Trump is the political version of a pickup artist, and Republicans — and America — went to bed with him convinced that he was something other than what he is. Trump inherited his fortune but describes himself as though he were a self-made man. We
He has had a middling career in real estate and a poor one as a hotelier and casino operator but convinced people he is a titan of industry. He has never managed a large, complex corporate enterprise, but he did play an executive on a reality show. He presents himself as a confident ladies’ man but is so insecure that he invented an imaginary friend to lie to the New York press about his love life and is now married to a woman who is open and blasé about the fact that she married him for his money. He fixates on certain words (“negotiator”) and certain classes of words (mainly adjectives and adverbs, “bigly,” “major,” “world-class,” “top,” and superlatives), but he isn’t much of a negotiator, manager, or leader. He cannot negotiate a health-care deal among members of a party desperate for one, can’t manage his own factionalized and leak-ridden White House, and cannot lead a political movement that aspires to anything greater than the service of his own pathetic vanity.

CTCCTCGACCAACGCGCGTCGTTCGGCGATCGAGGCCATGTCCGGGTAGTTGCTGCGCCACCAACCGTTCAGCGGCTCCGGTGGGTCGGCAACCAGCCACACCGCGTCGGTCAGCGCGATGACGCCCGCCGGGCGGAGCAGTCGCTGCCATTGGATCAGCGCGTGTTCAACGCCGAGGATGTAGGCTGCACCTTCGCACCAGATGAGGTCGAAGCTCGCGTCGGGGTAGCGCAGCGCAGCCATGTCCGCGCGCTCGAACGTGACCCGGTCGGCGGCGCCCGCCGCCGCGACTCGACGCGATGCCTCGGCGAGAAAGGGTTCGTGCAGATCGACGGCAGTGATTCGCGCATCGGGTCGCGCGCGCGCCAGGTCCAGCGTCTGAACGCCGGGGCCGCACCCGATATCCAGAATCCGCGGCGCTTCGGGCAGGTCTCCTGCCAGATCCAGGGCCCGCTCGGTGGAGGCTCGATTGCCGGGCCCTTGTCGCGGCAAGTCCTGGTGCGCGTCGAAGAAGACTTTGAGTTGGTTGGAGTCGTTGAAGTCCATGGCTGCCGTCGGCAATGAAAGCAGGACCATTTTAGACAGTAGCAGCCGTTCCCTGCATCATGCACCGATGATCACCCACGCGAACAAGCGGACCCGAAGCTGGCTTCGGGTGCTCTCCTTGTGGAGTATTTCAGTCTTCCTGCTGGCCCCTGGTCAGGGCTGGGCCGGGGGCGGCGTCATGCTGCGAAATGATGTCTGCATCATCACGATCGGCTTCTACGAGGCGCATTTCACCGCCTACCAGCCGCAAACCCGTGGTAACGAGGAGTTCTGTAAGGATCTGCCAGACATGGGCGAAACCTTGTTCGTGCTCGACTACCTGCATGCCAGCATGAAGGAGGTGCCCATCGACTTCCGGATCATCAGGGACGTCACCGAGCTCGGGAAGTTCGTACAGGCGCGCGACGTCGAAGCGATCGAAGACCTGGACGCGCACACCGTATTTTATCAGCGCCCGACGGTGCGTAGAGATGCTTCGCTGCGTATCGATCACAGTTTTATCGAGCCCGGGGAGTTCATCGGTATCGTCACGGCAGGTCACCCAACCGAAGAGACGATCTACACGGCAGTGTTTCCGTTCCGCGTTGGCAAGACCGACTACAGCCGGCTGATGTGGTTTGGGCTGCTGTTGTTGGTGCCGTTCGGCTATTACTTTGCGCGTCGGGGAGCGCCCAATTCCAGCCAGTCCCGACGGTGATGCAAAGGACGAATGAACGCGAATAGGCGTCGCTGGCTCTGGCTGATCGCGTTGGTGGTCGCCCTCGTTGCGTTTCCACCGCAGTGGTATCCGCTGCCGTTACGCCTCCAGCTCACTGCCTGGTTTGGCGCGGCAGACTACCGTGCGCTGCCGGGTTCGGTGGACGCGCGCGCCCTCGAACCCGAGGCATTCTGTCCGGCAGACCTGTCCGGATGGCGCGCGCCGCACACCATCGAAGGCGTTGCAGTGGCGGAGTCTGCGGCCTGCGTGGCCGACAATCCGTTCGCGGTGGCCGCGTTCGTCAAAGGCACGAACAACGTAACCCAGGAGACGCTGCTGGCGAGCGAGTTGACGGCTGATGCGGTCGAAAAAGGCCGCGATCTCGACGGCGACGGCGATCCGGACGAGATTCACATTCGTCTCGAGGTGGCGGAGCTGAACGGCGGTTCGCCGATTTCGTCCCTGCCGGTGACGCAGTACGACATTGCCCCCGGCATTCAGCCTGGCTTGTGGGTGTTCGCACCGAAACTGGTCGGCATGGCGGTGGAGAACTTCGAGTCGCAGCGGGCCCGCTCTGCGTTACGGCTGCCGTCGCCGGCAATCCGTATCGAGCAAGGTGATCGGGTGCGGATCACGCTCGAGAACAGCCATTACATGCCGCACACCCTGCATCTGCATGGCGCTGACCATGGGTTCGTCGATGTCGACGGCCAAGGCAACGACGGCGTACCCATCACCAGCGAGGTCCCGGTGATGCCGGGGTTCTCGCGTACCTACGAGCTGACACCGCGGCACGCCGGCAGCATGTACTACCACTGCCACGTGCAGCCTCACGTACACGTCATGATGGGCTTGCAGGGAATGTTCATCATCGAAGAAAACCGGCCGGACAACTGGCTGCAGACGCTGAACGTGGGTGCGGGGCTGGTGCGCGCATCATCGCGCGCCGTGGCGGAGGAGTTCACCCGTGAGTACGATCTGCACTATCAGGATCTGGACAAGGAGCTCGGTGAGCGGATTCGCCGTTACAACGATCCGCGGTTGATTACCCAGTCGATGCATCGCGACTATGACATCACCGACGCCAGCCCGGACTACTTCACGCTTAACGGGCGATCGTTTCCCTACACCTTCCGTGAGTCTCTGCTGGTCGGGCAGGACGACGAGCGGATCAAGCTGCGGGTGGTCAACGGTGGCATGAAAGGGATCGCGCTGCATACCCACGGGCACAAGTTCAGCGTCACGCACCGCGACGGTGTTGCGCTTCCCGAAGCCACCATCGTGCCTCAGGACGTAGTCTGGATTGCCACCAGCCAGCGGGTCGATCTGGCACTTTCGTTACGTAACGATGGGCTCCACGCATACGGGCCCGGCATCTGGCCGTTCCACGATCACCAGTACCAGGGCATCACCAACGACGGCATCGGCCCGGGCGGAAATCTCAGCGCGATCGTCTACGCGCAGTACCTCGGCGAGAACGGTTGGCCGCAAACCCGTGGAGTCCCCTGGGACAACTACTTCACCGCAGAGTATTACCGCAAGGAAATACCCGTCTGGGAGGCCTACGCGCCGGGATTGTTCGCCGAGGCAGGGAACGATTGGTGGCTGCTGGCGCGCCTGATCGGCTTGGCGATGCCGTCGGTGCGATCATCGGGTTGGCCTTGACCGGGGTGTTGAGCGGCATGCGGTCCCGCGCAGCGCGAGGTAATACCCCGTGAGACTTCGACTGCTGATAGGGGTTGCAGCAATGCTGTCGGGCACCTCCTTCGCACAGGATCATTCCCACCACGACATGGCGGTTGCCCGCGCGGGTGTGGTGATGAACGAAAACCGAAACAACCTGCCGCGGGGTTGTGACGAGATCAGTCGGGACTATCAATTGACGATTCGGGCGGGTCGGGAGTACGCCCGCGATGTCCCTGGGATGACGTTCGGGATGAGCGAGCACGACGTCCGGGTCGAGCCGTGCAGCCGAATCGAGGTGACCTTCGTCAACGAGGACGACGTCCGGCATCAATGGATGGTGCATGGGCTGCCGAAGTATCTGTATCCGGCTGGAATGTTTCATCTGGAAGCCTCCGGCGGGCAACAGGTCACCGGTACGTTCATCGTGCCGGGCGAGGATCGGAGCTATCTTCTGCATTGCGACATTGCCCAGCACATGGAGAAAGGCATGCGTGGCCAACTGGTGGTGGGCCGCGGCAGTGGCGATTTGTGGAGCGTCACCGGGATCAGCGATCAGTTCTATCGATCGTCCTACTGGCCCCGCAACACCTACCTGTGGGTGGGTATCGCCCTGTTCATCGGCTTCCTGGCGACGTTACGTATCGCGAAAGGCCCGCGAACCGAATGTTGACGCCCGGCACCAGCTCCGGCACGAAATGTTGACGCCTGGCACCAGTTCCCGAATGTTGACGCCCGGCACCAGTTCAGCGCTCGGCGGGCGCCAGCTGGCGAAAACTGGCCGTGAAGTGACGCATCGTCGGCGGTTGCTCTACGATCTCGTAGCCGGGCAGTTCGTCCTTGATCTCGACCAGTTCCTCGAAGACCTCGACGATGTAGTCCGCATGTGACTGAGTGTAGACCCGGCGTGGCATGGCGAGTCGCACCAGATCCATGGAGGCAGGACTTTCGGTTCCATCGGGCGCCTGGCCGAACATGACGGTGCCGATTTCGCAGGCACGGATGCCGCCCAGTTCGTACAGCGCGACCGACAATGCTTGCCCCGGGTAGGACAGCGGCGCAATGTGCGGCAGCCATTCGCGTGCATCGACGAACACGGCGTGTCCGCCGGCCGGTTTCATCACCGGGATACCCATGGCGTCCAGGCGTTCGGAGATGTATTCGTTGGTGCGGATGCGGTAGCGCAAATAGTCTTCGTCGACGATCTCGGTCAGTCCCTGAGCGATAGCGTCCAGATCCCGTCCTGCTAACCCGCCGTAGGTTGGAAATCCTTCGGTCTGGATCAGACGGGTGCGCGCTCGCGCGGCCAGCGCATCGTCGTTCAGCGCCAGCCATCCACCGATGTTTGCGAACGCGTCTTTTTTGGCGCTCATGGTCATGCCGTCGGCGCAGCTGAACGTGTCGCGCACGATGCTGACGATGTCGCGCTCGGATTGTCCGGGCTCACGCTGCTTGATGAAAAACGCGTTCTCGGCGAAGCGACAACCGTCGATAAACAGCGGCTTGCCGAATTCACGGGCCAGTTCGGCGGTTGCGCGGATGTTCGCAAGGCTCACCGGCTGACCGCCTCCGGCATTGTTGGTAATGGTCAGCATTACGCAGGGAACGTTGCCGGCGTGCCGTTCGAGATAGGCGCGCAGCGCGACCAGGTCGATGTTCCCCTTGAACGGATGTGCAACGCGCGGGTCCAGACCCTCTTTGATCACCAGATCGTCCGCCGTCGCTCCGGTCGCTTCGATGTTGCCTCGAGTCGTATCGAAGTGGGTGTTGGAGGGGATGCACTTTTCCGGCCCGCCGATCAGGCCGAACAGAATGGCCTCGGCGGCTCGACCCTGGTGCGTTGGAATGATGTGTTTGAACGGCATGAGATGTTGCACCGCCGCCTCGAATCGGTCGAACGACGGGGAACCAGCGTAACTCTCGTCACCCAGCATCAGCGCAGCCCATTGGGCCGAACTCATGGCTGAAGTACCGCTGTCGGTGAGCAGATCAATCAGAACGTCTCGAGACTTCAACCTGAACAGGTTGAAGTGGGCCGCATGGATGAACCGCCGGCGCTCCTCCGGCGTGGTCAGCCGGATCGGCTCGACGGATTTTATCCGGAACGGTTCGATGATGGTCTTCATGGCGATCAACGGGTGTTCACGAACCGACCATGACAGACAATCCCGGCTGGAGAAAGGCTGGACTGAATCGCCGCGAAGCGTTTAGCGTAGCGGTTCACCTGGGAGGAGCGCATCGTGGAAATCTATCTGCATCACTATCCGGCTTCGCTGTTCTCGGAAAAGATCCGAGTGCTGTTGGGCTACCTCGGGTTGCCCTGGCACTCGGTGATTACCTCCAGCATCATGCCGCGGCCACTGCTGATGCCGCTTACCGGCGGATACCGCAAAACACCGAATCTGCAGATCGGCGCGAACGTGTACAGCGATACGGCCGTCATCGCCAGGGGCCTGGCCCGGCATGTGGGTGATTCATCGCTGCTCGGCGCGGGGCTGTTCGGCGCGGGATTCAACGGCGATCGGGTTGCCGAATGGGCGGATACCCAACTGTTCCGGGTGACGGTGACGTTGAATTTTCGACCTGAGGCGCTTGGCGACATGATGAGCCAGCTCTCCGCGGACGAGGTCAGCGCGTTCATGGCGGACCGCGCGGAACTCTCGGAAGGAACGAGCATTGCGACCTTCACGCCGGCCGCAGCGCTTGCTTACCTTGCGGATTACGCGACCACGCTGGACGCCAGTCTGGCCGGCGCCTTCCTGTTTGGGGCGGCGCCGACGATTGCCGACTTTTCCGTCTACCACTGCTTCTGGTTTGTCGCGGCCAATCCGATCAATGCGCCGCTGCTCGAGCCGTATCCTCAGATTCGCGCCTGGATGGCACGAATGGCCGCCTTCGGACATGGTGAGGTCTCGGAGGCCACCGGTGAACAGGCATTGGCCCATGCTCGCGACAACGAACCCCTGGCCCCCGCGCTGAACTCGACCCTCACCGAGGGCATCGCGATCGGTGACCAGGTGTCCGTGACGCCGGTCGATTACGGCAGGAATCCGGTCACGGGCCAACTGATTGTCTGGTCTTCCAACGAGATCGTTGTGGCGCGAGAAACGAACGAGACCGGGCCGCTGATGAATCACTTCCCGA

He wants to be John Wayne, but what he is is “Woody Allen without the humor.” Peggy Noonan, to whom we owe that observation, has his number: He is soft, weak, whimpering, and petulant. He isn’t smart enough to do the job and isn’t man enough to own up to the fact. For all his gold-plated toilets, he is at heart that middling junior salesman watching Glengarry Glen Ross and thinking to himself: “That’s the man I want to be.” How many times do you imagine he has stood in front of a mirror trying to project like Alec Baldwin? Unfortunately for the president, it’s Baldwin who does the good imitation of Trump, not the other way around.